The players have a pool of dice to determine success, but it’s slowly diminished as they fail, while the GM extinguishes candles (plunging the players further into shadow). Players also literally burn aspects of their character, losing themselves to stay alive, until they meet their inevitable fate.
Between the props, rote sayings, and creepy atmosphere, Ten Candles is a must try even for non-gamer Horror fans. You can make up whatever scenario you like or try the multitude that are in the book or even online.
I would be remiss if I didn’t talk about great games from two specific sub-genres of Horror, starting with those based on the works of H.P. Lovecraft. Unfortunately, I don’t have time to cover every fantastic RPG in this range, but I’d like to direct people to several.
Chaosium’s 7th Edition of Call of Cthulhu was welcomed with open arms and has only improved upon one of the best, and most iconic, RPGs in history. Although it remains “classic” with its complex rules and mechanics, if you’re going to run a Lovecraftian tale, you can’t go wrong with this game.
If you’re looking for something a little simpler, then Cthulhu Dark’s Revised Edition boils the game down to its simplest. Focusing more on story and investigation, rather than complex mechanics or stats, this game allows for sessions that are easy to learn and play.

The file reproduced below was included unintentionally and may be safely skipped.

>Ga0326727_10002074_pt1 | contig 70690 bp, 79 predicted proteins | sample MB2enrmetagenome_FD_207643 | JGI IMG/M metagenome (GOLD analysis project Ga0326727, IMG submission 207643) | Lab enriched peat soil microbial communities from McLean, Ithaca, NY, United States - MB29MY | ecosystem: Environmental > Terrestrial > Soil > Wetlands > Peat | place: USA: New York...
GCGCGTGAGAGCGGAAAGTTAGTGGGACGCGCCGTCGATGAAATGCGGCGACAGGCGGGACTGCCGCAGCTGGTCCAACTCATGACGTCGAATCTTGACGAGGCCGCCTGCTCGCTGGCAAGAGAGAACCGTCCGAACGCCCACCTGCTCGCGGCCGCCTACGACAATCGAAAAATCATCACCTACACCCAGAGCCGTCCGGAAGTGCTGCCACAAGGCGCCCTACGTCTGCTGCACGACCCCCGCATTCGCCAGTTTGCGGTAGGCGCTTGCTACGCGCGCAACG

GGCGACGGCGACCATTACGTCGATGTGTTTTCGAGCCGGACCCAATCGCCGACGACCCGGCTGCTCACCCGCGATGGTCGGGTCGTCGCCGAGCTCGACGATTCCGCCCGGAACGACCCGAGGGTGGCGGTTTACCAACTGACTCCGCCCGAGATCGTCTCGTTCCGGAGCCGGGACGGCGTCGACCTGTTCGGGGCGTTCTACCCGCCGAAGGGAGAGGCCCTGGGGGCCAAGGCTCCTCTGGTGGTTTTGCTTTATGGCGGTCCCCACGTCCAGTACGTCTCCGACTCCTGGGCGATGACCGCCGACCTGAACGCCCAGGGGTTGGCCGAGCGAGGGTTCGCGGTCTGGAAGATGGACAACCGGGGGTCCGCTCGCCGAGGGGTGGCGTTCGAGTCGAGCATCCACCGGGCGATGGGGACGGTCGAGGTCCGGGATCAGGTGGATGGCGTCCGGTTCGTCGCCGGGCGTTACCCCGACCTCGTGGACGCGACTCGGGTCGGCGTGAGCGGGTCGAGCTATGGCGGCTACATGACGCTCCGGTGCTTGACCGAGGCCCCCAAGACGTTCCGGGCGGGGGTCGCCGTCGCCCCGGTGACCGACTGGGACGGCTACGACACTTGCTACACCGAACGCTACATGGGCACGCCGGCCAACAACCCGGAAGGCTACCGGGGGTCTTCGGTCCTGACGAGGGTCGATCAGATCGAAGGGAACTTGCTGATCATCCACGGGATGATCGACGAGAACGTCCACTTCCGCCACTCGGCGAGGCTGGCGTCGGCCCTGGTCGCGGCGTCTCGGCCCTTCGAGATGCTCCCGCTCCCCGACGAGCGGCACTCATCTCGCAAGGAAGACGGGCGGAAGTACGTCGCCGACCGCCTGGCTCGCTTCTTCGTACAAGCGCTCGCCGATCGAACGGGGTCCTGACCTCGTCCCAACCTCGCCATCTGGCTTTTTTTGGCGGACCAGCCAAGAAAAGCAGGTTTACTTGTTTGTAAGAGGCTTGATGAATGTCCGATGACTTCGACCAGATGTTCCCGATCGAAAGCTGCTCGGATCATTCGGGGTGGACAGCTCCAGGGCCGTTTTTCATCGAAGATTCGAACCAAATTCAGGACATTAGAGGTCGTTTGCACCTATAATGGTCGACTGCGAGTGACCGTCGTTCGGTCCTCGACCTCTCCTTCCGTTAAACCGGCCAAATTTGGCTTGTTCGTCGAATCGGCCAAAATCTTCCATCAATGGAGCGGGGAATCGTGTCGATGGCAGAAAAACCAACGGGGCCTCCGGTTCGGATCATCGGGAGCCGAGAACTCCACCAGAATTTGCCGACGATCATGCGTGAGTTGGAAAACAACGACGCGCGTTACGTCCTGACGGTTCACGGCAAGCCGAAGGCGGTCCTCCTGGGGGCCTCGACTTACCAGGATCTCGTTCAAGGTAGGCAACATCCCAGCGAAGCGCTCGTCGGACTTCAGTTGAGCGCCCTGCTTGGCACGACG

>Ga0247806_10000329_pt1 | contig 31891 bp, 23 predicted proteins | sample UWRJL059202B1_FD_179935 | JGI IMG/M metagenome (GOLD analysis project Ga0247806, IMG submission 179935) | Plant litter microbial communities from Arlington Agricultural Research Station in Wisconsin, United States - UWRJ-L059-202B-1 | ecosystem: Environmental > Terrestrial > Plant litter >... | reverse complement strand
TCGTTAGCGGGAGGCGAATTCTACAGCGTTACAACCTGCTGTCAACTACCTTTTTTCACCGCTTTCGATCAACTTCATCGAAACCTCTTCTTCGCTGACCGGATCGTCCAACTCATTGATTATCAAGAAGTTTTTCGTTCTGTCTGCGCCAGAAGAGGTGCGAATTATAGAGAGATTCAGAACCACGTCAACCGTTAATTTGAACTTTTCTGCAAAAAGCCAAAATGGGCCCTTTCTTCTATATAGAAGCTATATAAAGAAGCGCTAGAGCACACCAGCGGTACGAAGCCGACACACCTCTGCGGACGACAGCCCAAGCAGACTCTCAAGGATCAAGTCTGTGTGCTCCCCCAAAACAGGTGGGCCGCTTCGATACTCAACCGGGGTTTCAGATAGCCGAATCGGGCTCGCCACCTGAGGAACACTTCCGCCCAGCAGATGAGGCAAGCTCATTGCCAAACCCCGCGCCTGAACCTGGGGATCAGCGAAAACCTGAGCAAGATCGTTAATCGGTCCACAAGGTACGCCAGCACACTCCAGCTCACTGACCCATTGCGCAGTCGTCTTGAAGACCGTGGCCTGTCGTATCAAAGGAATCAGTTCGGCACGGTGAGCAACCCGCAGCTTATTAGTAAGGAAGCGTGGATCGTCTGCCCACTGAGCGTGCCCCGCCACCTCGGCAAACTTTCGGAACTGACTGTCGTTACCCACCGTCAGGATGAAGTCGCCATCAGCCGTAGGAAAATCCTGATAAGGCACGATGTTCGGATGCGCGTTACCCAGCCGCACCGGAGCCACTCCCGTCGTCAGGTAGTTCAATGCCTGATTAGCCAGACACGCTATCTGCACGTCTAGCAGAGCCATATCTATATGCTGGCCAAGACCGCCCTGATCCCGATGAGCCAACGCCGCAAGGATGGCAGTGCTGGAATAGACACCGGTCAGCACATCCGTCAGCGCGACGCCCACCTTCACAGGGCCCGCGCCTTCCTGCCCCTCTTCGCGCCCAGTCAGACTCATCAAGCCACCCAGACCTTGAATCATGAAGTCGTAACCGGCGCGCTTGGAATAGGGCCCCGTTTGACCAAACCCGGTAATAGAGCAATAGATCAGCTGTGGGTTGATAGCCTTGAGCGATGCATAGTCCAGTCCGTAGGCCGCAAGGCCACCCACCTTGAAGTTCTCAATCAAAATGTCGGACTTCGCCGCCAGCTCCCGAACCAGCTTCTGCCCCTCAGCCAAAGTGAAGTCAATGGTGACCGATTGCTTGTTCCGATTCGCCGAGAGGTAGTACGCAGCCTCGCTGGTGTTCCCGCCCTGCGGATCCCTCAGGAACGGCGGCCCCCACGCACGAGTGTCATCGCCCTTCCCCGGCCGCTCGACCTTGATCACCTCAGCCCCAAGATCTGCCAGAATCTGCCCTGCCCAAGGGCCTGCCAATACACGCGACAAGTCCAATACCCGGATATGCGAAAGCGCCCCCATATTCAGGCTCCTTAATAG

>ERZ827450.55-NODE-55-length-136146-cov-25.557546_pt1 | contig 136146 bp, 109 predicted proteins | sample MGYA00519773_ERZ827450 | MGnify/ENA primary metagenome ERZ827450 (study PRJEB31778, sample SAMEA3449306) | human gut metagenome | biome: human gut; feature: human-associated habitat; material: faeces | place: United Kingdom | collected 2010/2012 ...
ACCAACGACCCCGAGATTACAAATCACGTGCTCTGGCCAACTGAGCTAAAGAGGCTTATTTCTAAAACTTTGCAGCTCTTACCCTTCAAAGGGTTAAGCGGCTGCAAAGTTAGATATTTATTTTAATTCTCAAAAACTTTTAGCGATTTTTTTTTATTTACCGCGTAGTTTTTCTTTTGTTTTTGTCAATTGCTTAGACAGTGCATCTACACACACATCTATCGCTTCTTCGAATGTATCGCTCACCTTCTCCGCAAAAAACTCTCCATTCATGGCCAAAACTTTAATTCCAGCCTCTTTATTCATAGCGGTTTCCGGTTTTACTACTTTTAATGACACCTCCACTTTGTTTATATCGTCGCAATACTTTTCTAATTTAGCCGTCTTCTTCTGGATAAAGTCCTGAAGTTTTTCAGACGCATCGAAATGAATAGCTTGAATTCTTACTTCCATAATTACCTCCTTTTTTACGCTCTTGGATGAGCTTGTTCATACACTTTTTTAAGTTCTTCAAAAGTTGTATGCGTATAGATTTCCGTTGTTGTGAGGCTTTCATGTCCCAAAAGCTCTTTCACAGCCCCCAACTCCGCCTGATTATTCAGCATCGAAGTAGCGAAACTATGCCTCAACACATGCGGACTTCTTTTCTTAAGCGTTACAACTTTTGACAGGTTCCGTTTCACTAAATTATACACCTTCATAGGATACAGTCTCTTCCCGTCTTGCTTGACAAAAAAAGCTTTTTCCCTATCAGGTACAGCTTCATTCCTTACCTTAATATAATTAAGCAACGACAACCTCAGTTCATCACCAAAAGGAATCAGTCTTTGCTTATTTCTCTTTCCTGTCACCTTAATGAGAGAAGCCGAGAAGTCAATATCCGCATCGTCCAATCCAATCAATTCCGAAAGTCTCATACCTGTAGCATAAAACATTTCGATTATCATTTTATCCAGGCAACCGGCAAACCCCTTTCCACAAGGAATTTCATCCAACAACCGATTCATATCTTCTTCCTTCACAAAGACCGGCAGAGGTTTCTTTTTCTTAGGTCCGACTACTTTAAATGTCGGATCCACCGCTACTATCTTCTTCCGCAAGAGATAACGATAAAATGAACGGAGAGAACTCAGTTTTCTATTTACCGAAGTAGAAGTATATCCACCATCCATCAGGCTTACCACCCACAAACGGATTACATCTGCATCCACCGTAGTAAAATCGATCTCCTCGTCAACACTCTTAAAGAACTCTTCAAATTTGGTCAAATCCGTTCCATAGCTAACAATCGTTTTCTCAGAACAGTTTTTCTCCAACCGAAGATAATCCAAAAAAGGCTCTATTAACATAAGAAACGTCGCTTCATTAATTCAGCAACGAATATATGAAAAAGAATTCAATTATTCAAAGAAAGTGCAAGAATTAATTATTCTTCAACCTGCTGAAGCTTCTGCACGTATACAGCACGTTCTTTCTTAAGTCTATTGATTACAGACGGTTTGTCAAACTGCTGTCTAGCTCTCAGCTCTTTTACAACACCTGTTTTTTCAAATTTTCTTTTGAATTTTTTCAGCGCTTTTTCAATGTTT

If you want a more combat-oriented game, then you can’t go wrong with the Delta Green series, where players portray government agents that face threats from beyond. You can choose between the primary (modern) series, inspired by Chaosium’s BRP system, or the Vietnam-era Fall of DELTA GREEN, based on the GUMSHOE system.
The final section I’d like to acknowledge is the broad range of zombie-based Horror games. From Night of the Living Dead to World War Z, this genre has grown in popularity almost too fast, but there are a few games I’ll always play.
The End of the World series are all great, but I particularly enjoy the first one, ‘Zombie Apocalypse.’ A simple system, several settings, and a character system designed around playing yourself, make this game stand apart from others.
Red Markets is what happens when The Walking Dead meets Fallout in a capitalism simulator. Set in both an economic and zombie apocalypse, characters eke out a living in what’s left of “normal life,” while wagering (in-game and through mechanics) anything to make it out alive and wealthy.
Zombie World is another game I already discussed in a previous article and is about as close to a Walking Dead RPG. Using cards, it creates the world and characters through cooperative world-building and randomness and focuses on the horrors of survival against the backdrop of the apocalypse.
This list is incomplete, as it’s only my favorite 13 (imagine that!) Horror RPGs from the past decade. All of these would be perfect for some epic roleplay this Halloween season (or any time!).
Don’t see one of your favorites? Feel free to add them to the comments below!
Thanks for mentioning the great game Red Markets!